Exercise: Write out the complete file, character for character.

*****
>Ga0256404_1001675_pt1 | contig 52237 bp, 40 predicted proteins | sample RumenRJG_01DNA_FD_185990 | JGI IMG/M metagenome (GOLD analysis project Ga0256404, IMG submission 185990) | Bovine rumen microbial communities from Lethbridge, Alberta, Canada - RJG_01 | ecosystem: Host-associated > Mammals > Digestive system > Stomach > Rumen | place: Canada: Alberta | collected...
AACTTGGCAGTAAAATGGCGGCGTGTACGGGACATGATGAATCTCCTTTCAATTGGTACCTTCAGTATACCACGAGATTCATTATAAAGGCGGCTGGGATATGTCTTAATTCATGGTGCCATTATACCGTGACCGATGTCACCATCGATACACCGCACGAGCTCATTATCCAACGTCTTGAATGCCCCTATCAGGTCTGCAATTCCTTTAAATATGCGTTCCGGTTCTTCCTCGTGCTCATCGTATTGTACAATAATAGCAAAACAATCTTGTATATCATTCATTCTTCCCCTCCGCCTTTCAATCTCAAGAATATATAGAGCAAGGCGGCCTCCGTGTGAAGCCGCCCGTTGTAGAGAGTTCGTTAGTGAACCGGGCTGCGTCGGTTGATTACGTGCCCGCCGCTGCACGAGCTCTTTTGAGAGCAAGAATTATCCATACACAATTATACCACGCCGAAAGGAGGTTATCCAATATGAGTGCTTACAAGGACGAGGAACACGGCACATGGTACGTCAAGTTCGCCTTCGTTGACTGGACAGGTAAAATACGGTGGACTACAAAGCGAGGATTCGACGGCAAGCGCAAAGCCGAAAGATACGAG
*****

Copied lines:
>Ga0256404_1001675_pt1 | contig 52237 bp, 40 predicted proteins | sample RumenRJG_01DNA_FD_185990 | JGI IMG/M metagenome (GOLD analysis project Ga0256404, IMG submission 185990) | Bovine rumen microbial communities from Lethbridge, Alberta, Canada - RJG_01 | ecosystem: Host-associated > Mammals > Digestive system > Stomach > Rumen | place: Canada: Alberta | collected...
AACTTGGCAGTAAAATGGCGGCGTGTACGGGACATGATGAATCTCCTTTCAATTGGTACCTTCAGTATACCACGAGATTCATTATAAAGGCGGCTGGGATATGTCTTAATTCATGGTGCCATTATACCGTGACCGATGTCACCATCGATACACCGCACGAGCTCATTATCCAACGTCTTGAATGCCCCTATCAGGTCTGCAATTCCTTTAAATATGCGTTCCGGTTCTTCCTCGTGCTCATCGTATTGTACAATAATAGCAAAACAATCTTGTATATCATTCATTCTTCCCCTCCGCCTTTCAATCTCAAGAATATATAGAGCAAGGCGGCCTCCGTGTGAAGCCGCCCGTTGTAGAGAGTTCGTTAGTGAACCGGGCTGCGTCGGTTGATTACGTGCCCGCCGCTGCACGAGCTCTTTTGAGAGCAAGAATTATCCATACACAATTATACCACGCCGAAAGGAGGTTATCCAATATGAGTGCTTACAAGGACGAGGAACACGGCACATGGTACGTCAAGTTCGCCTTCGTTGACTGGACAGGTAAAATACGGTGGACTACAAAGCGAGGATTCGACGGCAAGCGCAAAGCCGAAAGATACGAG